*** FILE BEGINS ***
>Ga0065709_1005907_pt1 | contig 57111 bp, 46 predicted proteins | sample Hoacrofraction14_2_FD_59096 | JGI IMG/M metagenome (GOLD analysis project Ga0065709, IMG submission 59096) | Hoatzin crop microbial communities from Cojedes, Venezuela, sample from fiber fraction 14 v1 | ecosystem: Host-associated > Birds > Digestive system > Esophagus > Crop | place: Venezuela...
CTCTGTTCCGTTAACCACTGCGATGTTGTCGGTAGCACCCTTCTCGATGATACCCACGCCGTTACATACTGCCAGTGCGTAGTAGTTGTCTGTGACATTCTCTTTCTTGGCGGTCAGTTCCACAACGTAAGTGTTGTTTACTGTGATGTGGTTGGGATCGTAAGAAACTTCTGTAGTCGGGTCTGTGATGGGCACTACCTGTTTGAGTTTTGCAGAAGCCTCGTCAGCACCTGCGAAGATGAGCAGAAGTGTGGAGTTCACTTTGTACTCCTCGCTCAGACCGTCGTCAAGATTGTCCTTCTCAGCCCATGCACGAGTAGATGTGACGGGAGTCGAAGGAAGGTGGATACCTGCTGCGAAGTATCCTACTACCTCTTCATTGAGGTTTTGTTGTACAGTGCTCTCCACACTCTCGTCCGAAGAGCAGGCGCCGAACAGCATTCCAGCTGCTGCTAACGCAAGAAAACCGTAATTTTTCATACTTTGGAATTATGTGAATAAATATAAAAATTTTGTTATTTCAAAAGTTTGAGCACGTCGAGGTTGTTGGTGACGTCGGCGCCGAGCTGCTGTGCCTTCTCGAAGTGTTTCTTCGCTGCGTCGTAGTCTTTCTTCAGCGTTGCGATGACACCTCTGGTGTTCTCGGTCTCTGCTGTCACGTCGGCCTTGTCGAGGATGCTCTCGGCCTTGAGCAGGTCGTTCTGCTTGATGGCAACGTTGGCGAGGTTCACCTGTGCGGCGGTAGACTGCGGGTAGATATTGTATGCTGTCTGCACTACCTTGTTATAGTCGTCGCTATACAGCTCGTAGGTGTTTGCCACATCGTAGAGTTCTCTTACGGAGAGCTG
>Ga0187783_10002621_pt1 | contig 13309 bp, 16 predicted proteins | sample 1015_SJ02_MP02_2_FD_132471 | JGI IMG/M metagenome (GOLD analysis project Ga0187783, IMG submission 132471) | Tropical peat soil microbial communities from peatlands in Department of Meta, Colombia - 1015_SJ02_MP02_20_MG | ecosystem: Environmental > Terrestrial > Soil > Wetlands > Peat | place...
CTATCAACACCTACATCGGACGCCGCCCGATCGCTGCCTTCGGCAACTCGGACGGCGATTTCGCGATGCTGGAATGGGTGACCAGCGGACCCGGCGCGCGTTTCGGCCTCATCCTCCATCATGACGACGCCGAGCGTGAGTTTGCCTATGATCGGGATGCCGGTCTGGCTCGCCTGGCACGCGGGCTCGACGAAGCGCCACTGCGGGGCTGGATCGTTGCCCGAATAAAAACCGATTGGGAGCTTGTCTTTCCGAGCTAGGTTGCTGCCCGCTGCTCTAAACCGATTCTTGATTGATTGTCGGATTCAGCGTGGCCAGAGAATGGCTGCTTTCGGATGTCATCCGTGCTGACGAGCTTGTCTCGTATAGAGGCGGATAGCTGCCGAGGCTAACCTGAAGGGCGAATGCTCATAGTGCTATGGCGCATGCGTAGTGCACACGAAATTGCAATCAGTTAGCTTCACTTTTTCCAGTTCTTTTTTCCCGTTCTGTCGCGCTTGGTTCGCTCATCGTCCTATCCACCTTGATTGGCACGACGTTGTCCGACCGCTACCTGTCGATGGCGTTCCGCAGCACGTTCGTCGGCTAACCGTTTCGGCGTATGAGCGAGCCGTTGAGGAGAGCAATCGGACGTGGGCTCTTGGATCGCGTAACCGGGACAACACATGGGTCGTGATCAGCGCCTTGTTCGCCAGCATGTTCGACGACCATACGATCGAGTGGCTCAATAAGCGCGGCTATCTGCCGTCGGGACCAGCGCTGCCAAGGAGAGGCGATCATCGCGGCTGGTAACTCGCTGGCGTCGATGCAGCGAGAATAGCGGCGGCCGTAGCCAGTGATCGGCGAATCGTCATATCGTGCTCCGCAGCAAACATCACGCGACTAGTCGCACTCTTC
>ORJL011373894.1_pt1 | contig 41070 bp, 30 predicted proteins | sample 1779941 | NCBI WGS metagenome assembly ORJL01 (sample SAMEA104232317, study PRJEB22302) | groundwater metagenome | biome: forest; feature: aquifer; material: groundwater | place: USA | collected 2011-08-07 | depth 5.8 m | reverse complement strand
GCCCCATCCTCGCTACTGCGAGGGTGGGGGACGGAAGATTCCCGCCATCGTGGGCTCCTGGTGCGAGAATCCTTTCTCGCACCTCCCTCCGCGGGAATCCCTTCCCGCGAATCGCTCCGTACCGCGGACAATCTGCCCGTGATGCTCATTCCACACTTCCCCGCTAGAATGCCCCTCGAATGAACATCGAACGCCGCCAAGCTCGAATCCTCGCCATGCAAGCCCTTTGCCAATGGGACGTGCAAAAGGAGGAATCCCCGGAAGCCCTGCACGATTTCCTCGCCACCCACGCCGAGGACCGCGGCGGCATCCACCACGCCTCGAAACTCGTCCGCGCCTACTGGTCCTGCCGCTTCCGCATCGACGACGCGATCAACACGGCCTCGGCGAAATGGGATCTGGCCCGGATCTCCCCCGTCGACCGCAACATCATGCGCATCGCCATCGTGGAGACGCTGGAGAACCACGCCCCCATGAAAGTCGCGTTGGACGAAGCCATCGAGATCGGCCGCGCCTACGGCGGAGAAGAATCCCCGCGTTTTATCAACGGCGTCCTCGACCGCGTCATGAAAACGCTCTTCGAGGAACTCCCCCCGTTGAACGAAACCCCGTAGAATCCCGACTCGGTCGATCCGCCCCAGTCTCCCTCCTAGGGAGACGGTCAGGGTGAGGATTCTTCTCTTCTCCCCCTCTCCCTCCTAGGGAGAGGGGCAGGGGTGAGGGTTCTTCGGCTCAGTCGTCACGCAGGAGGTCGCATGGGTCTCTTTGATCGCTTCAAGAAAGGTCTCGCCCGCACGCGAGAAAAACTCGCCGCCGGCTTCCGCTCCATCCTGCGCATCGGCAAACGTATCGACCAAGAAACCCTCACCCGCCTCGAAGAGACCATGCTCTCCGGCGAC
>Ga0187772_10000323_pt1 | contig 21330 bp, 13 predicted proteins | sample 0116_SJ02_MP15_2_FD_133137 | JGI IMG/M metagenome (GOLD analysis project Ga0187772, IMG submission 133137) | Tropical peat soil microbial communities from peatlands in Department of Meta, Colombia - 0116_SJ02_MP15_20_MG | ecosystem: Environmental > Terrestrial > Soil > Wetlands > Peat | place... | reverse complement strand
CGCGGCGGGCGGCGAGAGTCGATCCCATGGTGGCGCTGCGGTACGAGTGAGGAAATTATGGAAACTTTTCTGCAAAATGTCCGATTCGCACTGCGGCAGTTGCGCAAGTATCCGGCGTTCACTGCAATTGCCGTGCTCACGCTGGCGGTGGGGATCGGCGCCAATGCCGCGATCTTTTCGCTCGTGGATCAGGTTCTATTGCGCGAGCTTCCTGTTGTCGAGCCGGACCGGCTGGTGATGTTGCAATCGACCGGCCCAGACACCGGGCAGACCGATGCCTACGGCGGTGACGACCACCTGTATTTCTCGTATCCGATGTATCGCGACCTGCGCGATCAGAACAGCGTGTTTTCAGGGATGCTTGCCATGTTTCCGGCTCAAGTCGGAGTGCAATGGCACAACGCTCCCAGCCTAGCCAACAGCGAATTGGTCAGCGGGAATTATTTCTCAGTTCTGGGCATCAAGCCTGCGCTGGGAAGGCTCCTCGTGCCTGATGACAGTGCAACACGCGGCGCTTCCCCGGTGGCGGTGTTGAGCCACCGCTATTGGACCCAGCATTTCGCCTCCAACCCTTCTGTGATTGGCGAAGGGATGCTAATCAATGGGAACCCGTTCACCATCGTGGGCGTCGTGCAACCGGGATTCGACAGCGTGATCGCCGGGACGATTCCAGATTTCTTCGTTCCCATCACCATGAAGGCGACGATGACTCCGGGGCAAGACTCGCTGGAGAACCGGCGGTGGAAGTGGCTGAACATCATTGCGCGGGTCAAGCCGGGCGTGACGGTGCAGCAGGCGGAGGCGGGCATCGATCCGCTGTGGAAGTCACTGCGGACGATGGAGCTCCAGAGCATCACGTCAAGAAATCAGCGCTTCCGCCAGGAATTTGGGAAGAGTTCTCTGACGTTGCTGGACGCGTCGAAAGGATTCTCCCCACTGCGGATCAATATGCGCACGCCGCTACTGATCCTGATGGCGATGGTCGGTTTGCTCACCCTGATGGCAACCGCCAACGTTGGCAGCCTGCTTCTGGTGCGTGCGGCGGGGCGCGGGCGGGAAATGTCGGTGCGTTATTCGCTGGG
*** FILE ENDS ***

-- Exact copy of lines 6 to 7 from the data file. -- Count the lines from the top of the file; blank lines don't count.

GCCCCATCCTCGCTACTGCGAGGGTGGGGGACGGAAGATTCCCGCCATCGTGGGCTCCTGGTGCGAGAATCCTTTCTCGCACCTCCCTCCGCGGGAATCCCTTCCCGCGAATCGCTCCGTACCGCGGACAATCTGCCCGTGATGCTCATTCCACACTTCCCCGCTAGAATGCCCCTCGAATGAACATCGAACGCCGCCAAGCTCGAATCCTCGCCATGCAAGCCCTTTGCCAATGGGACGTGCAAAAGGAGGAATCCCCGGAAGCCCTGCACGATTTCCTCGCCACCCACGCCGAGGACCGCGGCGGCATCCACCACGCCTCGAAACTCGTCCGCGCCTACTGGTCCTGCCGCTTCCGCATCGACGACGCGATCAACACGGCCTCGGCGAAATGGGATCTGGCCCGGATCTCCCCCGTCGACCGCAACATCATGCGCATCGCCATCGTGGAGACGCTGGAGAACCACGCCCCCATGAAAGTCGCGTTGGACGAAGCCATCGAGATCGGCCGCGCCTACGGCGGAGAAGAATCCCCGCGTTTTATCAACGGCGTCCTCGACCGCGTCATGAAAACGCTCTTCGAGGAACTCCCCCCGTTGAACGAAACCCCGTAGAATCCCGACTCGGTCGATCCGCCCCAGTCTCCCTCCTAGGGAGACGGTCAGGGTGAGGATTCTTCTCTTCTCCCCCTCTCCCTCCTAGGGAGAGGGGCAGGGGTGAGGGTTCTTCGGCTCAGTCGTCACGCAGGAGGTCGCATGGGTCTCTTTGATCGCTTCAAGAAAGGTCTCGCCCGCACGCGAGAAAAACTCGCCGCCGGCTTCCGCTCCATCCTGCGCATCGGCAAACGTATCGACCAAGAAACCCTCACCCGCCTCGAAGAGACCATGCTCTCCGGCGAC
>Ga0187772_10000323_pt1 | contig 21330 bp, 13 predicted proteins | sample 0116_SJ02_MP15_2_FD_133137 | JGI IMG/M metagenome (GOLD analysis project Ga0187772, IMG submission 133137) | Tropical peat soil microbial communities from peatlands in Department of Meta, Colombia - 0116_SJ02_MP15_20_MG | ecosystem: Environmental > Terrestrial > Soil > Wetlands > Peat | place... | reverse complement strand